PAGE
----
Christian Times: Christianity came to Ireland in the middle of the 5th century. Legend has it that St. Patrick visited Tailteann at the time of the royal games, and was treated with hostility by Coirpre (brother of Laoghaire the king then residing at Tara.) who presided over them. Coirpre sought to kill Patrick and had his servants flogged into the R.Blackwater, then called Sele, when the Saint called him "an enemy of God".  Patrick forcasted that Coirpre's descendants would never become kings.  He also cursed the Sele, which afterwards, and ever since, its waters have taken on a dark hue, and its name was therefore changed to Abhainn Dubh or Blackwater.

Four Christian churches are found within this landscape all originally built within circular enclosures typical of early Christian times.  These enclosures have largely disappeared. The churches are Donaghpatrick, the medieval church at Teltown, and that of St. Catherine which lies to the northern extremity of this area. The fourth church is now known as Martry. The Annals imply  that it was associated with the great Columban foundation at Kells.

donaghpatrick ch

teltown medieval church

 

 

 

 

 

 

 

 

 

Photos©Navan & District Historical Society

(above) Donaghpatrick Church and the remains of Teltown Medieval Church and graveyard.

 

Aonach Tailteann Revived

An early attempt to revive the ancient Games (spearheaded by Michael Cusack and Michael Davitt) in 1884, came to nothing because of financial constraints. A further attempt in 1922 had to be abandoned because of the outbreak of the Civil Was in 1922. (although the Australian delegation had already left Australia!)

But Croke Park was the venue for the Aonach Tailrteann in 1924, 1928 and 1932 (which was overshadowed by the Eucharistic Congress held the same year).  The games did not take place after this because of the depressed state of the Irish economy at this time.

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Sources:

Teltown - An Ancient Assembly Site in County Meath.
Archaeology Ireland Heritage Guide no 3

Cultural Heritage Ireland website: www.culturalheritageireland.ie

Aonach Tailteann - from a Pagan Celebration to its 20th Century Revival
Harry McGarry  unpublished thesis presented to Dept. of Modern History NUI Maynooth 1987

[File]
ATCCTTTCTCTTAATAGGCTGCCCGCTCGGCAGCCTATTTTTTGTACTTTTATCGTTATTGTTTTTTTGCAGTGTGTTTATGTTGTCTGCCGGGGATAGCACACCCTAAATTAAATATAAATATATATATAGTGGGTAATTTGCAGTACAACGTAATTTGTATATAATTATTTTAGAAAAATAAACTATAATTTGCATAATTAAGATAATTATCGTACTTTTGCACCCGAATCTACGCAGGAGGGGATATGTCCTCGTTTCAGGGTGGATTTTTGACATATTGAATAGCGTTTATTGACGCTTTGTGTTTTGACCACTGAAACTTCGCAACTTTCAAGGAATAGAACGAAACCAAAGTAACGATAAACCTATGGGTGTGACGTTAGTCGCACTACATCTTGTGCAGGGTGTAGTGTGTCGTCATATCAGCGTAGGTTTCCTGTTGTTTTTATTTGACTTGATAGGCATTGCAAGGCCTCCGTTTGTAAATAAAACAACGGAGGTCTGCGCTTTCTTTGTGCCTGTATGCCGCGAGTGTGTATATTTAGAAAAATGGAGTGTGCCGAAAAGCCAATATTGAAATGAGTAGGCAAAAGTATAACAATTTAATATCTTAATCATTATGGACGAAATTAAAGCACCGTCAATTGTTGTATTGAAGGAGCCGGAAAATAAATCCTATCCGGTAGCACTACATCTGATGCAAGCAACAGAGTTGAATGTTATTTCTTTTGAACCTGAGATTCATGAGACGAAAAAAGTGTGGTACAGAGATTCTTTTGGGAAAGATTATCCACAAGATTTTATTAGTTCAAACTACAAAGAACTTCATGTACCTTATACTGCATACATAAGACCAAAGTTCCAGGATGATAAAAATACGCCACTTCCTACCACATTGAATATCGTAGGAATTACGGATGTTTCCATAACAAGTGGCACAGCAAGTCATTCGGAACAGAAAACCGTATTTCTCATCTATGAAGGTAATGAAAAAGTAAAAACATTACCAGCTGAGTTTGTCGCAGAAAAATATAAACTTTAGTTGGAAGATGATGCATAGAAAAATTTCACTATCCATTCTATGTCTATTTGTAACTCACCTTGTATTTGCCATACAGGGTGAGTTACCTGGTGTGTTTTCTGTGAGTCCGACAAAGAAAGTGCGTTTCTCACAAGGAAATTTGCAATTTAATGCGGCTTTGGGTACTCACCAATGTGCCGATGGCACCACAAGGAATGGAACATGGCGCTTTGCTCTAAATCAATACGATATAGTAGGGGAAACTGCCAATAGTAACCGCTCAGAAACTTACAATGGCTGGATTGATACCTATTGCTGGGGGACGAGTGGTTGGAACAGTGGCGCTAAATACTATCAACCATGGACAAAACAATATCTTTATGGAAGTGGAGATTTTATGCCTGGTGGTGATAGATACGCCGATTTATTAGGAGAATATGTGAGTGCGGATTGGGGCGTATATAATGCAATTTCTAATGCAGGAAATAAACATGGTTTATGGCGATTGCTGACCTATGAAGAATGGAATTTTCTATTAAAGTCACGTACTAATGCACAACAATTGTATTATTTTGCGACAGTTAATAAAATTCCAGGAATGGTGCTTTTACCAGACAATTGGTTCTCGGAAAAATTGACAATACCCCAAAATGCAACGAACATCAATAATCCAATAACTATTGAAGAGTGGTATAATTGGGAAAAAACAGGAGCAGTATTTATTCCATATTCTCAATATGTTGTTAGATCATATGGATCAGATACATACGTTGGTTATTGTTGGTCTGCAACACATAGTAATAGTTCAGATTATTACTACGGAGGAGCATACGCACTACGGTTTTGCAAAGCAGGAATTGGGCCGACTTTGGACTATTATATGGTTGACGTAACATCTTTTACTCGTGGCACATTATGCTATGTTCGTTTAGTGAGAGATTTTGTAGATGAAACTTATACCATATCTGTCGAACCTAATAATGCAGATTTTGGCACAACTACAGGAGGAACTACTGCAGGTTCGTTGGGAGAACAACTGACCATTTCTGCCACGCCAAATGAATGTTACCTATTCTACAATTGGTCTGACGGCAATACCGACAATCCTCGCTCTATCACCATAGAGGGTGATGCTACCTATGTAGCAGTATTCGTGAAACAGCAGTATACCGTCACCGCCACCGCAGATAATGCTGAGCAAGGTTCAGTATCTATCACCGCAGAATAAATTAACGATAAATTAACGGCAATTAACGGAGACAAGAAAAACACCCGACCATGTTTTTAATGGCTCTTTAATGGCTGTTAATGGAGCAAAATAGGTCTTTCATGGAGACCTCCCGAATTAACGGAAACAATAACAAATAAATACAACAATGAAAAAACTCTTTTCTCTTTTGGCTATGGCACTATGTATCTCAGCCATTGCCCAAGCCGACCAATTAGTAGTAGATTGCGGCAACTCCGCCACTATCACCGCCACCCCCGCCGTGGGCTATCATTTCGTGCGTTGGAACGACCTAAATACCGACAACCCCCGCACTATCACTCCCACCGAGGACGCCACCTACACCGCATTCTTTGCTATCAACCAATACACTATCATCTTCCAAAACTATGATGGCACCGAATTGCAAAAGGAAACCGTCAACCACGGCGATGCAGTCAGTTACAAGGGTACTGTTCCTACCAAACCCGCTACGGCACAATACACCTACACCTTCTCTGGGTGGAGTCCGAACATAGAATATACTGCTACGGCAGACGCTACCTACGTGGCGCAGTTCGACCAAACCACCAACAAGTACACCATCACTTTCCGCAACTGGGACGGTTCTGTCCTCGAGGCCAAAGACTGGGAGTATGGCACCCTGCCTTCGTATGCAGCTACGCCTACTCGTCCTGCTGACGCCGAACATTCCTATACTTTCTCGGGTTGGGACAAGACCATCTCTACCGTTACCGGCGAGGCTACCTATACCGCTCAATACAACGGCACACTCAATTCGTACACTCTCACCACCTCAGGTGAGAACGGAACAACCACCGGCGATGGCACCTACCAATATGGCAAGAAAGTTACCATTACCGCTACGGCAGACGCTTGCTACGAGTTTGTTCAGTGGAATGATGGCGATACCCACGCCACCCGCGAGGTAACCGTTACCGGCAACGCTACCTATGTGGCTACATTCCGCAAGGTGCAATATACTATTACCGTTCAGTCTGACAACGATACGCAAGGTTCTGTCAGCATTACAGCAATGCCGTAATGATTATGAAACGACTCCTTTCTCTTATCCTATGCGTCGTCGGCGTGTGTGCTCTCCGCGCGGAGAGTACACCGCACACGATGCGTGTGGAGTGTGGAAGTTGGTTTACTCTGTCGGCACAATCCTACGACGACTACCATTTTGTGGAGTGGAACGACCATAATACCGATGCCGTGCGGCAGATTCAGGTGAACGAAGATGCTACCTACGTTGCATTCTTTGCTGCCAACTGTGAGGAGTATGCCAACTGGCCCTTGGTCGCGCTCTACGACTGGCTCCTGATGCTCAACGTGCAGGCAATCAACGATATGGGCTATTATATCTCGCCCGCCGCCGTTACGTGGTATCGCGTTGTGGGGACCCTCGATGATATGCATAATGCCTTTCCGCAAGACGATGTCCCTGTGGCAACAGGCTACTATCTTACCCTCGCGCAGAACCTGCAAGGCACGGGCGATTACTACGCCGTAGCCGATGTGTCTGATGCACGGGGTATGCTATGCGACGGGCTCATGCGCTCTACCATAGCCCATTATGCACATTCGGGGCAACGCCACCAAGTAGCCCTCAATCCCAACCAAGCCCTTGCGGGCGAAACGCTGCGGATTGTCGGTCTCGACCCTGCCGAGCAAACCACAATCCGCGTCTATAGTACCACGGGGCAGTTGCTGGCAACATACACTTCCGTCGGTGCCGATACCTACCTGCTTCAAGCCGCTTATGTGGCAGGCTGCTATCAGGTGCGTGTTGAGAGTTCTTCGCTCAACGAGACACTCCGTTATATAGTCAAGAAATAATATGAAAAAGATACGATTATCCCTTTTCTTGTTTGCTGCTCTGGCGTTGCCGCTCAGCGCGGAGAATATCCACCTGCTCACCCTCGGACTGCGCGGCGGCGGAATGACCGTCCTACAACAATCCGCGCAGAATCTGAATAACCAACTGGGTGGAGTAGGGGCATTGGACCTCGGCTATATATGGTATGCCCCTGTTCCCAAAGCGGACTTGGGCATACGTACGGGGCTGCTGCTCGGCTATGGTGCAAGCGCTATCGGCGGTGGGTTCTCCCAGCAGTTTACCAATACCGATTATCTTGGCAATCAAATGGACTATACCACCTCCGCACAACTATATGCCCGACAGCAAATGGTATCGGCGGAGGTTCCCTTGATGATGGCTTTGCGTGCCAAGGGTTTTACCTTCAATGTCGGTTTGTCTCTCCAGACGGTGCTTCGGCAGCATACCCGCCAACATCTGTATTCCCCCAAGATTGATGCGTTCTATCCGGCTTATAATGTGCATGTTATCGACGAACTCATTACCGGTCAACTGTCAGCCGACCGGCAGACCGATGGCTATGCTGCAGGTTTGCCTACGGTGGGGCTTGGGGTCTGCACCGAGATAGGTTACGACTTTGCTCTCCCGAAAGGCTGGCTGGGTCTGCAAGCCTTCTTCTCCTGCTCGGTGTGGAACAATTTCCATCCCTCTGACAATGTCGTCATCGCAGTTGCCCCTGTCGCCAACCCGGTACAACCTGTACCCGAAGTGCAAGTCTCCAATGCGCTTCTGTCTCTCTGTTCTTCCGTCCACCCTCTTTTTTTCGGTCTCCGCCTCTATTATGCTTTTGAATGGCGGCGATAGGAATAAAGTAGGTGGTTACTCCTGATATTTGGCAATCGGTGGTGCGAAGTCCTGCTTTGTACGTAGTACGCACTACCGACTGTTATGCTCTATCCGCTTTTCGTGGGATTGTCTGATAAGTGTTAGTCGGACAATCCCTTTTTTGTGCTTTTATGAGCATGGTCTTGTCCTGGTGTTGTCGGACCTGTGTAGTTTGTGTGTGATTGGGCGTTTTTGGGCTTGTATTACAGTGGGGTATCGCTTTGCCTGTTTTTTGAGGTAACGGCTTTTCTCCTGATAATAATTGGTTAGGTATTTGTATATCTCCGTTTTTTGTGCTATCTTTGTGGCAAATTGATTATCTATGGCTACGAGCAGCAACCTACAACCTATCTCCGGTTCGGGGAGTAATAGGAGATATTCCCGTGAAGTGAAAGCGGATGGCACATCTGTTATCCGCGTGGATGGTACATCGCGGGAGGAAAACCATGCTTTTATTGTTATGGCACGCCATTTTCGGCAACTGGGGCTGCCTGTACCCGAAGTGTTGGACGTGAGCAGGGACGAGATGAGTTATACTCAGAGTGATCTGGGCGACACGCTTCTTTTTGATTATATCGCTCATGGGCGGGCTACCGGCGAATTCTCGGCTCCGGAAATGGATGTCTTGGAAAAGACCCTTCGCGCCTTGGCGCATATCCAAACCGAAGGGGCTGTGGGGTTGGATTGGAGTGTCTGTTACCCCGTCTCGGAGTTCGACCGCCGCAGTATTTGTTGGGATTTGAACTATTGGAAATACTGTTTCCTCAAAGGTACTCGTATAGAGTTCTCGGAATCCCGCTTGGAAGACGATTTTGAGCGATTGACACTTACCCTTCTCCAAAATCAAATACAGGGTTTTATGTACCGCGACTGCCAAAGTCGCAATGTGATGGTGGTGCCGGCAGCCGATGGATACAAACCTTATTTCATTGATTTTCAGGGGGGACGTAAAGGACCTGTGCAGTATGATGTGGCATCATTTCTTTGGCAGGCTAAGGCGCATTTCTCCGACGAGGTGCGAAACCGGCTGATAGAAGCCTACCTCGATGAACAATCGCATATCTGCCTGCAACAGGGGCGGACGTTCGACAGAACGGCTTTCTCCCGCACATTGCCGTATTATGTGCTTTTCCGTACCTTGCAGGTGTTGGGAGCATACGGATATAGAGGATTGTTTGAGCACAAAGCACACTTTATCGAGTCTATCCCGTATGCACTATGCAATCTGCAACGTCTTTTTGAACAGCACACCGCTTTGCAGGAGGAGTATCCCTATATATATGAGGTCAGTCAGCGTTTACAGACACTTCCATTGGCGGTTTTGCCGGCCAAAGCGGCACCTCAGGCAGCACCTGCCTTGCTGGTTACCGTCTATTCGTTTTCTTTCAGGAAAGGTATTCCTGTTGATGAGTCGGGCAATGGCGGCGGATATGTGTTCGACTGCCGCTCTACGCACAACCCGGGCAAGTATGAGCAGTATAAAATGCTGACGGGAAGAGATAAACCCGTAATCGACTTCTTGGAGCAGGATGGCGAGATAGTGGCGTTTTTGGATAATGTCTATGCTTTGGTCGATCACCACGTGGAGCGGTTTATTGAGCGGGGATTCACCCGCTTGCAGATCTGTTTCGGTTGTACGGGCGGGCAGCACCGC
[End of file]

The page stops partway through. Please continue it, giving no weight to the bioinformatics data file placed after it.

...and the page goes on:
Parliamentary Gazzateer of Ireland 1845.

Telltown, Tailtean, or Killalton, a parish in the barony of Upper Kells, 3 1/2 miles southeast by east of the town of Kells, co. Meath, Leinster. Length, south eastward, 3 1/2 miles; breadth, from 1/2 to 2 3/4; area, 4,266 acres, 34 perches. Pop., in 1831, 1,308; in 1841, 1,613. Houses 259.
The surface, excepting a small district in the extreme north, consists of good land; and it is drained by the river Blackwater, and traversed by the road from Kells to Navan. The principal hamlet is Horan's cross; the principal seats are Hurdlestown house, and Telltown house; and the other chief objects of interest are a police station, and a Roman Catholic chapel. The statists of Ardbraccan in Mason's Statistical Survey, noticing a patron held at Telltown, and a fond tradition respecting the ancient dignity of the place, say,
“It is said that Telltown, situated on the other side of the Blackwater, immediately opposite Martry, the place at which the patron is held, was the royal residence of a long line indeed of Irish princes, and a celebrated mart frequented by merchants, and other persons distinguished for excellence in personal or mental endowments; even the Irish fair condescended to display their captivating charms. At this renowned emporium, games similar to the Olympian, were held for fifteen days before and fifteen days after the first of August, and young persons were given in marriage. Taking this account to be true, it is probable, the present patron may be a continuation of this ancient custom; but this is a conjecture, hazarded merely for the consideration of those who have leisure, opportunity, and genius, to prosecute such inquiries.”
This parish is a wholly impropriate rectory and vicarage, in the dio. of Meath; but is attached to the benefice of Donaghpatrick. The Roman Catholic chapel is situated at Orristown, and has an attendance of 650; and, in the Roman Catholic parochial arrangement, it is united to the chapel of Kilberry. In 1834, the Protestants amounted to 45, and the Roman Catholics to 1,306; and two daily schools, one of which at Orristown was salaried with £16 a year from local subscription, had on their books 150 boys and 72 girls.


Photographs ©Navan & District Historical Society